There’s a real hunger for this kind of content, I think. My JavaScript Boot Camp tutorial (3 hours) at OSCON a couple summers ago was completely packed. The premise was basically “you’re using the frameworks and the libraries, don’t you think you should understand the language?”. Only Dave Thomas’ Ruby tutorial had more people. I was definitely not “a name” at that point and I was just a little bit surprised.

And last year, I did a shorter talk on Object#prototype and Prototype, and that was very well-attended too.

So the need was there two years ago and I’m convinced that it’s still here.

You recently mentioned finding API docs “almost universally frustrating”, and looking into new, somewhat self-reflexive solutions for documentation. Can you elaborate?

AH: Without turning this into a whinefest? Certainly!

Having great API docs is one of the best ways that people can promote the usage of their open source projects. I, for one, use the site constantly when working in JavaScript.

But API docs are best for people who are in a final-ish stage of the learning cycle. They’re most useful when you already know what you’re looking for. They’re not for getting started, even if they have a couple pages about getting started. And they lack immediacy. They are, by nature, reference documents.

So, given those arguments… how could we make something better? I’d been thinking about this a lot and one night over a couple of beers in Vienna, Thomas and I came up with explain().

It’s still under development, but the basic idea is that you’ll be able to call the explain() function on any effect and it will pop up a floating DIV right there with information on how to use the method, its options, etc., even examples. This way you can get your information fix immediately while programming, without having to lose your focus navigating the API docs or the wiki. And, as far as I know, it’s something that hasn’t been done before.

This of course will be an add-on for development, not something that would be deployed in the standard package.

You also seem to practice thinking outside the box in your own work. Twistori, which you’ve just released in collaboration with Thomas Fuchs, is a great example of that. Other than being immediately distinguishable by its stunning looks, it’s not your average mash-up.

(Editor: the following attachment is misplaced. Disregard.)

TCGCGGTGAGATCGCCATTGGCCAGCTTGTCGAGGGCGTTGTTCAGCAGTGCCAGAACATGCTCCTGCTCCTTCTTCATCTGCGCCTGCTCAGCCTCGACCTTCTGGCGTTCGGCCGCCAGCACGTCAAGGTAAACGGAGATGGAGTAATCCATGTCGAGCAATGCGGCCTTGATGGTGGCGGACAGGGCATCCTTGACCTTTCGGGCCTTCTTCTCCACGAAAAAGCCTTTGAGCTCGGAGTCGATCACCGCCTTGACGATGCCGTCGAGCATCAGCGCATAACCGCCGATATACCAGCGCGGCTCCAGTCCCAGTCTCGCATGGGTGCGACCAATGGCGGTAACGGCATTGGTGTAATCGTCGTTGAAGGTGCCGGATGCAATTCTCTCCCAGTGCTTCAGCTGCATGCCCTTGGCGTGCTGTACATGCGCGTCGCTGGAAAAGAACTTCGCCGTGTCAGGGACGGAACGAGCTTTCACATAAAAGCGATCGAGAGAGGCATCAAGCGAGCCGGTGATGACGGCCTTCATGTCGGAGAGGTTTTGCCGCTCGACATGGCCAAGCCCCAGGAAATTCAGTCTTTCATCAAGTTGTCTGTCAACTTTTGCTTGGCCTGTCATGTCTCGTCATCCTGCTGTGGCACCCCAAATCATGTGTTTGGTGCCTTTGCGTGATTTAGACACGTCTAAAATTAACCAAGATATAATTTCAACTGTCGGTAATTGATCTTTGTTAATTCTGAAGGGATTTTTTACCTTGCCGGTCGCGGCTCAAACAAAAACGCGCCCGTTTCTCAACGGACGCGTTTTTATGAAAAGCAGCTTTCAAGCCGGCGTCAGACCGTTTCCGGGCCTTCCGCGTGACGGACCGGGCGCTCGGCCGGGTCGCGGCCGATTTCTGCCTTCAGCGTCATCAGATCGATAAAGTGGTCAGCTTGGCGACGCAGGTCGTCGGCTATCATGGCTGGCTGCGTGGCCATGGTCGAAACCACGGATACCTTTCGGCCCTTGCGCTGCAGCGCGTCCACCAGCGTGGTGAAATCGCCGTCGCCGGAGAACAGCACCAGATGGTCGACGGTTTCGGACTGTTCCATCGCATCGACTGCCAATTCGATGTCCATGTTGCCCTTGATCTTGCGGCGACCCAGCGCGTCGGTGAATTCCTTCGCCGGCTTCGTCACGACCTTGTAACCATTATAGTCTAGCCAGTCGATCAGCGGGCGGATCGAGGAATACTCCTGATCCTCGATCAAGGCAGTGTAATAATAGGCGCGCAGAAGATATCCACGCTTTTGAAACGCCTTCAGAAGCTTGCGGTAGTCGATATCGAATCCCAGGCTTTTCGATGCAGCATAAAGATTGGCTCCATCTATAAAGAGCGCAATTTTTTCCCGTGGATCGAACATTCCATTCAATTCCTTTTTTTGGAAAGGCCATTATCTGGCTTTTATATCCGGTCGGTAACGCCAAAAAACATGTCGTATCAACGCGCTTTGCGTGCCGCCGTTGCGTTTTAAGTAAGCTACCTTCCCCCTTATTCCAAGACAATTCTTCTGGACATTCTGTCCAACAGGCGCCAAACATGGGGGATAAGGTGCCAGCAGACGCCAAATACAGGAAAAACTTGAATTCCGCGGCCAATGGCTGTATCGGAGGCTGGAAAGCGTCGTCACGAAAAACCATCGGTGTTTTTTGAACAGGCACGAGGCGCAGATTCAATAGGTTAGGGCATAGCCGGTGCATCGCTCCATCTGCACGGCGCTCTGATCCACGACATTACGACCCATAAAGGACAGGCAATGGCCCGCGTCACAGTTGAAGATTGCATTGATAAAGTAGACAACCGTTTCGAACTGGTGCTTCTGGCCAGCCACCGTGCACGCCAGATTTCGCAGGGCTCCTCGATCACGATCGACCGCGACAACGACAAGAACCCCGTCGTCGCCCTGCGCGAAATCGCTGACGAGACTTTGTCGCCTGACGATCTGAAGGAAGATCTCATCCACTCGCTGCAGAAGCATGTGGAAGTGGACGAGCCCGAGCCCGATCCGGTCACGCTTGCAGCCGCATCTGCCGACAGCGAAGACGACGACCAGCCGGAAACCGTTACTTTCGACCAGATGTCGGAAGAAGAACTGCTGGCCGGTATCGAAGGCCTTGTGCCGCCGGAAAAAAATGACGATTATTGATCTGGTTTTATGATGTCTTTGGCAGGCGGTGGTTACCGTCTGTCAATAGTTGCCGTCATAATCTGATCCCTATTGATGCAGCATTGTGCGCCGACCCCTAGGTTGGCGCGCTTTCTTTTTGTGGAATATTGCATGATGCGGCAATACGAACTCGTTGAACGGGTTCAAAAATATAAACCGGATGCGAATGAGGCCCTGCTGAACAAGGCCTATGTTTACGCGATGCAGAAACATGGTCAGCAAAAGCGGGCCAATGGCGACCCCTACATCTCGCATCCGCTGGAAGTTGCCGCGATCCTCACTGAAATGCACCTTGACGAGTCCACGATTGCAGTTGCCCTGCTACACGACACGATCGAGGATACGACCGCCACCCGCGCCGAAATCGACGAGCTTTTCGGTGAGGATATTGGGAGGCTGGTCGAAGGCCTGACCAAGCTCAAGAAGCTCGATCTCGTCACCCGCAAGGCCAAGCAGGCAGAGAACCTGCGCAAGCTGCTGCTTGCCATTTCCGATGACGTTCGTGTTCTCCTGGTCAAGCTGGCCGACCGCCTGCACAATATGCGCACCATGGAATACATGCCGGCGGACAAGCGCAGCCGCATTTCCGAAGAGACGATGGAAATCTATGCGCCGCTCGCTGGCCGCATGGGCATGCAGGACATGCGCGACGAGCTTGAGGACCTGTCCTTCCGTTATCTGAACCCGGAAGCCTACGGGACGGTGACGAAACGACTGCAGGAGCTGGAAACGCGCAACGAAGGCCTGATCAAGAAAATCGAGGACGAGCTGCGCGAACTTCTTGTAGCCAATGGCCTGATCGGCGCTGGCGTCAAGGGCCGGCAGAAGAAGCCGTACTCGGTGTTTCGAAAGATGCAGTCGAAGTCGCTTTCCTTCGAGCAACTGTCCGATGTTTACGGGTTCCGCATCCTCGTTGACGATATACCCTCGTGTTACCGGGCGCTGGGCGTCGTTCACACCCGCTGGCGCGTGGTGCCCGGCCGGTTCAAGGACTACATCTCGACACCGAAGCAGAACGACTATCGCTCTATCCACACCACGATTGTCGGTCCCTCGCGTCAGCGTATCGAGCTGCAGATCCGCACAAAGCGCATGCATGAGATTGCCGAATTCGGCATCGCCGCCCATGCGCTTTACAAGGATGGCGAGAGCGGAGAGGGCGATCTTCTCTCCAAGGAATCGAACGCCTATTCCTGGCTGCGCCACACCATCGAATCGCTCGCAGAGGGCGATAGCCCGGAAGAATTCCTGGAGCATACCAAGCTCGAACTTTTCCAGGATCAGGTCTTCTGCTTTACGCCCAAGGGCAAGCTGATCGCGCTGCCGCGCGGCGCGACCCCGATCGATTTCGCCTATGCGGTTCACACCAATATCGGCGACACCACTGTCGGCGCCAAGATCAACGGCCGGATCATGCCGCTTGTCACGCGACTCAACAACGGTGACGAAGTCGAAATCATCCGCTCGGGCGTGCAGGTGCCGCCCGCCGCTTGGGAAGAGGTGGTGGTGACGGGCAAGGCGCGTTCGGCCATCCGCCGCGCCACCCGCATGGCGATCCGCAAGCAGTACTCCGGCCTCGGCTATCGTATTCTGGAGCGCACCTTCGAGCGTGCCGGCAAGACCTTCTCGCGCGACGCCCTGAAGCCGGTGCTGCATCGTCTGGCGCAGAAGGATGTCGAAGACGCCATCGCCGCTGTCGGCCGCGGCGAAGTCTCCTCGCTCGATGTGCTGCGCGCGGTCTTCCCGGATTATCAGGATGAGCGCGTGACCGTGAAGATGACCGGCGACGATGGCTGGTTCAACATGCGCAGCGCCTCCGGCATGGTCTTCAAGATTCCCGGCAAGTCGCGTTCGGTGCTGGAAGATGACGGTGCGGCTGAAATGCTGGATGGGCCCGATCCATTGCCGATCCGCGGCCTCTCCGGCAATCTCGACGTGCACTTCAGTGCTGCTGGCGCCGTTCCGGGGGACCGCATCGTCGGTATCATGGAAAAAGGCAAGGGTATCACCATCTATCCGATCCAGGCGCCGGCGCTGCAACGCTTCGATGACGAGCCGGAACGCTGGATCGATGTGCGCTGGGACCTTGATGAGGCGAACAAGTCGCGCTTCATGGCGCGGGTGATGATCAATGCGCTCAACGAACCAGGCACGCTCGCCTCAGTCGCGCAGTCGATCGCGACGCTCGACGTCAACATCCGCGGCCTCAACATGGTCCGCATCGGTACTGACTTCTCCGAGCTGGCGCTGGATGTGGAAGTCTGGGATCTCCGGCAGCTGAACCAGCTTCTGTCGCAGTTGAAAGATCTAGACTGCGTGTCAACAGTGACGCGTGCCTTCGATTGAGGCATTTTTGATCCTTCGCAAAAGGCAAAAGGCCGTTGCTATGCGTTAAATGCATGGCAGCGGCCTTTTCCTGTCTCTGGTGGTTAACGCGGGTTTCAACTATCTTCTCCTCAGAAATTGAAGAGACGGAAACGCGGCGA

AH: Thanks.

We’ve both been doing a lot of intranet and corporate software and the morning I decided I had to ship something, I think we were both about to pop with creative frustration.

Twistori is different from most mashups because it takes the Twitter data and extracts meaning from it. Not technical meaning, not data, but human, emotional meaning that we can connect to. When you’re reading this stream of hopes, loves, hates, thoughts, etc., it’s kind of hypnotizing because it’s a bit like voyeurism, and a bit like PostSecret, and a lot like the normal, everyday cacophony of life.

screenshot of Twistori

Every choice in the design is intentional—the flow, the colors, the way the messages are formatted, the anonymity, and the lack of ability to “scroll back” when a message has gone by. This all contributes to the effect of what one person called “the river of humanity.”

Since I woke up one morning with the intense desire to build it that day, it is necessarily very sparse. I made it a challenge to have no graphics. I did the design, he breathed life into it; it was a perfect collaboration. Thomas and I put maybe a total of 8 hours into it before we launched it — with a single tweet each. Then it exploded!

I knew people would love it, but I wasn’t expecting it to explode the way it has with just two tweets. I expected to have to do a little more work promoting it than that! And we were planning to do revisions before the “big debut,” too. But that’s how it goes.

I think the biggest lesson there is that humans don’t really change with technology. We still seek connections, and we are still voyeuristic and interested in other people, and if you can make design decisions with that in mind, people will be affected by your work.

Anything else you'd like to add?

AH: I like to dabble. A lot. In everything! I like to figure out where the pain’s coming from and try to fix it, and surprisingly, it tends to work out.

Also: JavaScript is really going places. Even though the Ajax buzz has worn off and the business magazine writers are now bored, JavaScript web dev is far from static. It’s still very much the wild west, even if it doesn’t seem like it to those of us who’ve been in this thing for the past few years (or longer).

Lots of really unbelievable things are coming out now (like John Resig’s processing.js and 2.0) and it’s not likely to stop any time soon. Things are going to get even better. I’m really excited to be a part of it.